This is a great case example of an upper lip lift procedure using a subnasale approach. This particular patient from San Diego, CA came to our office to consult about her excessively long upper lip. She is a very attractive female who simply did not like the fact that her upper lip was too long for her face. As you can see in the photos below taken prior to surgery, her upper lip did, in fact, appear too long. Some people describe this as an excessively long upper lip while others call it an elongated upper lip. What this really refers to is the vertical height of the upper lip being excessive in relation to the remainder of the lower one-third of the face.
Subnasale Upper Lip Lift
After consulting with her, our facial plastic surgeon, Dr. John Hilinski, recommended that she undergo a subnasale upper lip lift procedure. Subnasale refers to placement of the incision under (sub) the nose (nasale) where the upper lip meets the base of the nose. Some facial plastic surgeons refer to this as a bullhorn incision since the outline of the skin being removed mimics the shape of bullhorns. In this particular patient, the upper lip was measured carefully prior to the upper lip lift to determine how much skin would be left behind. Ultimately, we decided to leave approximately 14 mm of upper lip skin behind while removing the remainder using the subnasale approach. The actual upper lip shortening procedure was performed under local anesthesia in our own ambulatory surgery center procedure room. After placement of the numbing medication along the upper lip, an incision was made along the natural contour of the base of the nose.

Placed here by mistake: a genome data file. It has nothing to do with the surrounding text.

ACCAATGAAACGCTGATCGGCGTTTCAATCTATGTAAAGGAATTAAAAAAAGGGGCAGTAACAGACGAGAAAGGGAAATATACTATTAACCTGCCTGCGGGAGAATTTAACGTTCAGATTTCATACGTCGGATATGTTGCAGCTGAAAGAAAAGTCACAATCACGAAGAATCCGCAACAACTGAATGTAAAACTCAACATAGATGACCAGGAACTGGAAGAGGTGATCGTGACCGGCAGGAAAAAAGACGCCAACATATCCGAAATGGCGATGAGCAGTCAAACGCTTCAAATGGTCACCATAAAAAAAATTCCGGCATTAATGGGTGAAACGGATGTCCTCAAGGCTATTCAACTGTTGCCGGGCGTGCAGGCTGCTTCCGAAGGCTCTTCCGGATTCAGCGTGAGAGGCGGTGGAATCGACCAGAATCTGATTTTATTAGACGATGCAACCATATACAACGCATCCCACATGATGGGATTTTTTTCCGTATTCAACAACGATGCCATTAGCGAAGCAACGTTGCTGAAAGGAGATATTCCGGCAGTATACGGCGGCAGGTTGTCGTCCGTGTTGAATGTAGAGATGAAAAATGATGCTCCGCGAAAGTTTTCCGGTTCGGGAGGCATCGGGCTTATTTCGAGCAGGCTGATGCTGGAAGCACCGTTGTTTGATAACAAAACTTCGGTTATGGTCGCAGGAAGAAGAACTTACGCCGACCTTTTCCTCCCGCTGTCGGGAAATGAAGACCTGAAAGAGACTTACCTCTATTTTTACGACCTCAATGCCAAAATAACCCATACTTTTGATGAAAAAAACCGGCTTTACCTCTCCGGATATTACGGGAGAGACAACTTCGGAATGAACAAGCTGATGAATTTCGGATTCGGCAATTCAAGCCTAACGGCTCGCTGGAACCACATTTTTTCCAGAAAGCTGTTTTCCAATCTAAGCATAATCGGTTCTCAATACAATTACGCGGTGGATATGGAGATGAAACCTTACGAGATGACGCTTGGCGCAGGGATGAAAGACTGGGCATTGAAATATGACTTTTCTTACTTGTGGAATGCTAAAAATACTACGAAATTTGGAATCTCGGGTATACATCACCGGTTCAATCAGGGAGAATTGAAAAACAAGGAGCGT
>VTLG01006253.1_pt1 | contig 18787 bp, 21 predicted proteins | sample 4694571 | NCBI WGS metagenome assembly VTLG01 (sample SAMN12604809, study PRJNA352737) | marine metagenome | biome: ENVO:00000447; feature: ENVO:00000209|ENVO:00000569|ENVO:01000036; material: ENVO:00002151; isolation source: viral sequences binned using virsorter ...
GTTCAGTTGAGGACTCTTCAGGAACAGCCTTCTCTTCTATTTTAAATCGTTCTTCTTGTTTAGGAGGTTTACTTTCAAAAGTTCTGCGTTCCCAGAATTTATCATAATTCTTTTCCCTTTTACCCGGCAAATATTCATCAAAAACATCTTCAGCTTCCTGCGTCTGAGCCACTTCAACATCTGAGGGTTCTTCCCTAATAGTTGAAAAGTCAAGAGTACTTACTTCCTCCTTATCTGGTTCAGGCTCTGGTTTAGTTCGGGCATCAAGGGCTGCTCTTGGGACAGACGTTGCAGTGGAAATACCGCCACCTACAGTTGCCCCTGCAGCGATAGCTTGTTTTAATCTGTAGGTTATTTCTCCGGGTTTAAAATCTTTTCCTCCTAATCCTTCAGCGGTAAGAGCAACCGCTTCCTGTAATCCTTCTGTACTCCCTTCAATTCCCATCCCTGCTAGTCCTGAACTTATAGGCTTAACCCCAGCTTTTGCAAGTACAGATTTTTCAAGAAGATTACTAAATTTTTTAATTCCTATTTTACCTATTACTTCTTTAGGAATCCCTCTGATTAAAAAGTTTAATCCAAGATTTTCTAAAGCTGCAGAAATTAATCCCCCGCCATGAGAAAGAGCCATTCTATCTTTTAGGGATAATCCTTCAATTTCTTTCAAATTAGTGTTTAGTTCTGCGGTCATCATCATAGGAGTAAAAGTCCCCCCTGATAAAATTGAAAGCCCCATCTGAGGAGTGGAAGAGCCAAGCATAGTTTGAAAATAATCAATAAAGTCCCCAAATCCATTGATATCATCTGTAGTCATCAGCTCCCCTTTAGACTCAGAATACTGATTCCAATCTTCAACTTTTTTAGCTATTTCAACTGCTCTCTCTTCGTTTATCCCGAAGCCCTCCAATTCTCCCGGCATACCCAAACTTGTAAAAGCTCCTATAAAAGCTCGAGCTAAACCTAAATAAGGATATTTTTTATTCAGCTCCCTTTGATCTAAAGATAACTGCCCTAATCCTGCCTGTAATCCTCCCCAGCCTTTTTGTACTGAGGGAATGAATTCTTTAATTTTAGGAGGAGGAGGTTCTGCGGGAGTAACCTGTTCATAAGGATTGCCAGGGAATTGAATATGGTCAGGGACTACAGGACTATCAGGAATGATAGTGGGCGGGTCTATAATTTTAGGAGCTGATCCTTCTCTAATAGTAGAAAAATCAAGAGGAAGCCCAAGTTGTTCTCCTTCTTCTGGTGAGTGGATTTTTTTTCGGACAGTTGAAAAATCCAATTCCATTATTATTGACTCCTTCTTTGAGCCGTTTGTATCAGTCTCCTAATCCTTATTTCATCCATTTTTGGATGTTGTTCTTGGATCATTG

The bullhorn subnasale approach was completed by extending the incision across the remaining portion of the upper lip. Once the excess upper lip skin was removed, the lip was lifted upward. Effectively, this shortens the vertical height of the upper lip – which is why many call this an upper lip shortening procedure. Small sutures (stitches) were hidden under the skin while lifting the lip, which adds stability to the tissue so that scarring is minimized. Even finer sutures are then carefully placed to close the skin edges together. To give you an idea of what this looks like just prior to removing the sutures 5-6 days later, I have provided the adjacent photo. As you can see, the final incision (scar) is fairly well concealed under the nose in the natural junction zone where the upper lip meets up. At 5-6 days out, you can still see some redness and swelling, which is completely normal healing for this stage of the healing process. But even with that present, she looks quite presentable overall. The blue strings that can be seen in the photos are the finer skin sutures that were placed during the final closure of the upper lip lift.
Before and After Photos
This patient’s before and after photos of her subnasale upper lip shortening procedure are shown below. As you can see, her upper lip has been lifted up to create a shorter vertical height overall. When you look at her upper lip now, you simply do not see anything unusual or abnormal. The length of her upper lip is now much more appropriate for her facial proportions and appears very natural looking. If you look specifically at the lip itself, you can also appreciate how the pink portion of the upper lip has been turned up and out in a modest fashion – to give a slightly more pouty and feminine look. If you look closely, you can see a hint of where the incision was made underneath the nose, but it is not really obvious to someone who did not know what she had done.
Consultation for Subnasale Upper Lip Lift
If you happen to have an upper lip that is excessively long for your face, come visit with one of the experts in the subnasale upper lip lift, or lip shortening procedure. We are conveniently located in central San Diego in the Bankers Hill area. We look forward to meeting you!
Dr. John Hilinski has either authored or reviewed and approved this content.